OSLO, Norway — A Norwegian lawmaker has nominated WikiLeaks for the 2011 Nobel Peace Prize, saying Wednesday that its disclosures of classified documents promote world peace by holding governments accountable for their actions.
The Norwegian Nobel Committee keeps candidates secret for 50 years, but those with nomination rights sometimes make their picks known.
Snorre Valen, a 26-year-old legislator from Norway's Socialist Left Party, told the Associated Press he handed in his nomination in person on Tuesday, the last day to put forth candidates.
"I think it is important to raise a debate about freedom of expression and that truth is always the first casualty in war," he said. "WikiLeaks wants to make governments accountable for their actions, and that contributes to peace."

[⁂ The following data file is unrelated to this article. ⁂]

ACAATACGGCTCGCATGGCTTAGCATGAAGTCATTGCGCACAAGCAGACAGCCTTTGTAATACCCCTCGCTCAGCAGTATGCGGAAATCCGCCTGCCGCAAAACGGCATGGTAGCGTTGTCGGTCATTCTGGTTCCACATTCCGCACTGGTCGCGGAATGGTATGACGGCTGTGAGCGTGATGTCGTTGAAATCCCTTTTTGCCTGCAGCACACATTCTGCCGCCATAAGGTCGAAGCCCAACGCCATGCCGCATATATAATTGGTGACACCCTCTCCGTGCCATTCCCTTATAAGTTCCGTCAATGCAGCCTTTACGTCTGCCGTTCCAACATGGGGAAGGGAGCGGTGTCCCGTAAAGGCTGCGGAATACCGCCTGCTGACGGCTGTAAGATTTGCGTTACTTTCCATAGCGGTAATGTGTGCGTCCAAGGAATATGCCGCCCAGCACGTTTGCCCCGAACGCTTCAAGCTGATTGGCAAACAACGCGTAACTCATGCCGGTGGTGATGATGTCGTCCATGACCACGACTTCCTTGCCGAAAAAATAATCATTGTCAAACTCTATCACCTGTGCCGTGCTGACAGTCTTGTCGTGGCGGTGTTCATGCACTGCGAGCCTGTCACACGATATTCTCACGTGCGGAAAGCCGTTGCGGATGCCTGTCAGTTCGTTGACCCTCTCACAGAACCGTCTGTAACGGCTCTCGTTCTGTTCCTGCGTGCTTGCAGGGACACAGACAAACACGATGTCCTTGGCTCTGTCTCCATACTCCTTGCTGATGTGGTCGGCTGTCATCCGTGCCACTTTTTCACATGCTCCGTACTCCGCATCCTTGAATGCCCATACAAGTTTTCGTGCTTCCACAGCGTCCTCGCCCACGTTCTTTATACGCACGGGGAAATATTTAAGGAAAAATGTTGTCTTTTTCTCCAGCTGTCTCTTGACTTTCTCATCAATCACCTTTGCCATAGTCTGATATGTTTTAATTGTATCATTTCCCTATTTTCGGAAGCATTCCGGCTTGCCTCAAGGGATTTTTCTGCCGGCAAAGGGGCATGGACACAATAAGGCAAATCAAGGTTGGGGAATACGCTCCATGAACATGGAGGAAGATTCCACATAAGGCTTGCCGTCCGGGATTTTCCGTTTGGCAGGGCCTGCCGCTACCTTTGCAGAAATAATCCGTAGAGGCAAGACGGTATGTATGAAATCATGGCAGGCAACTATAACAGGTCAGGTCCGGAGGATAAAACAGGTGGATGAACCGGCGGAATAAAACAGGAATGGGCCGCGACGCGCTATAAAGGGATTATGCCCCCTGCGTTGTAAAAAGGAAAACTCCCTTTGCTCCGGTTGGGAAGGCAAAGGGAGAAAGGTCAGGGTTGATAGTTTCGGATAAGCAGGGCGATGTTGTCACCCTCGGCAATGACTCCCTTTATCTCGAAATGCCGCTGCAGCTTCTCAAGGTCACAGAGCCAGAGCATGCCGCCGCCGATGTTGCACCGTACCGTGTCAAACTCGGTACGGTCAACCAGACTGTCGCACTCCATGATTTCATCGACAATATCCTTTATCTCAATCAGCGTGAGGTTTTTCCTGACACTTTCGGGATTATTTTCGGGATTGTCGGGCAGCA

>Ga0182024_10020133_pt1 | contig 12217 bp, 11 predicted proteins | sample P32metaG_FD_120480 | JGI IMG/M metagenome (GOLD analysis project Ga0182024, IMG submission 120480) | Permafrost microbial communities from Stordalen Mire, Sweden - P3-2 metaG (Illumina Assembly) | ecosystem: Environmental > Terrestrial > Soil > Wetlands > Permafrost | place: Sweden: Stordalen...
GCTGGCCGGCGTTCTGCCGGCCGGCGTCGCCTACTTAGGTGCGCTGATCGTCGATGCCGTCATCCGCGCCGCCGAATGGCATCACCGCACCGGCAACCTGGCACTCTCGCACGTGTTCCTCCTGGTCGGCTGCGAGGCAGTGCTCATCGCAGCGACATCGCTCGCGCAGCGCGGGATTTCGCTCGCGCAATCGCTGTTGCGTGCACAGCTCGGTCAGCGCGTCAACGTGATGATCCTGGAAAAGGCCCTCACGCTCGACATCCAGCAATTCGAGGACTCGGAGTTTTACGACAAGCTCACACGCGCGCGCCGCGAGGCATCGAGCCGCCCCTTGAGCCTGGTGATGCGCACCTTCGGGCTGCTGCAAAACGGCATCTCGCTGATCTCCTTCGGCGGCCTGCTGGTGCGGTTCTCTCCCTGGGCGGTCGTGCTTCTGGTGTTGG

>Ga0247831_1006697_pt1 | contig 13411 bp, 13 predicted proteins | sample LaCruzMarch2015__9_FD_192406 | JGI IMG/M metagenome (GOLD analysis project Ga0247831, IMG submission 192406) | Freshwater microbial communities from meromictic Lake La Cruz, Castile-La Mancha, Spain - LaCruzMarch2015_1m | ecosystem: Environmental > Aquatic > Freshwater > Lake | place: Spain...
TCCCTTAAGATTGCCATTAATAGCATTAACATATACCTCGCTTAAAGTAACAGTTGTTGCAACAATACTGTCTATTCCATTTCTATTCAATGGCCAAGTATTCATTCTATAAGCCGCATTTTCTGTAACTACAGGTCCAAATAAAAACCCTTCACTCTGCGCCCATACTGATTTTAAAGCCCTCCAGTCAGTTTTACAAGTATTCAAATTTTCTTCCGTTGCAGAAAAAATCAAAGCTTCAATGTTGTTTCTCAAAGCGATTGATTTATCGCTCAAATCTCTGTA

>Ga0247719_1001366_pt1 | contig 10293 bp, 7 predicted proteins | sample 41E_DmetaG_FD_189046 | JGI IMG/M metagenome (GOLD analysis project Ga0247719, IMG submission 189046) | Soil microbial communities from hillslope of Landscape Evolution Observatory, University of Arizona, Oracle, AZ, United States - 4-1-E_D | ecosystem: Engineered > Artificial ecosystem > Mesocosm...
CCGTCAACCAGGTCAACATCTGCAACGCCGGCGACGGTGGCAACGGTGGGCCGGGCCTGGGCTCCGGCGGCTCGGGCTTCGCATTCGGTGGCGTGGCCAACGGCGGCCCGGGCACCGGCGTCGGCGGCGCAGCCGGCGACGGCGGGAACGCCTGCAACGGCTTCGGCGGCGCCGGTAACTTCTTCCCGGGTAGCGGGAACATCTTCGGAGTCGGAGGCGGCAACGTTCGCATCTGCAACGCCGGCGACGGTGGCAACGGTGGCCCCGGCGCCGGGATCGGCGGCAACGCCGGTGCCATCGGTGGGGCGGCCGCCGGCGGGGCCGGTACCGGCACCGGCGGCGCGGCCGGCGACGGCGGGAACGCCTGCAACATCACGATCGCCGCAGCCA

Valen also wrote on his blog that WikiLeaks had advanced the struggle for human rights, democracy and freedom of speech, just like last year's winner, Chinese dissident Liu Xiaobo. Valen cited disclosures of nepotism and corruption in Tunisia's presidential family, saying WikiLeaks "made a small contribution to bringing down" that regime.
The prize committee typically receives more than 200 nominations, so being nominated doesn't say anything about a candidate's chances of actually winning. And there's no way of knowing for sure that people who announce candidates actually submitted a legitimate nomination to the award committee.
Kristian Harpsviken, a leading Nobel-watcher and director of the Peace Research Institute Oslo, said he didn't consider WikiLeaks a strong candidate for the $1.6 million award. Harpsviken keeps a list of "possible and confirmed nominations," based on public announcements and his own sources. His list includes WikiLeaks as well as Bradley Manning, the Army private accused of leaking material to the website.
The committee will announce the winner in October.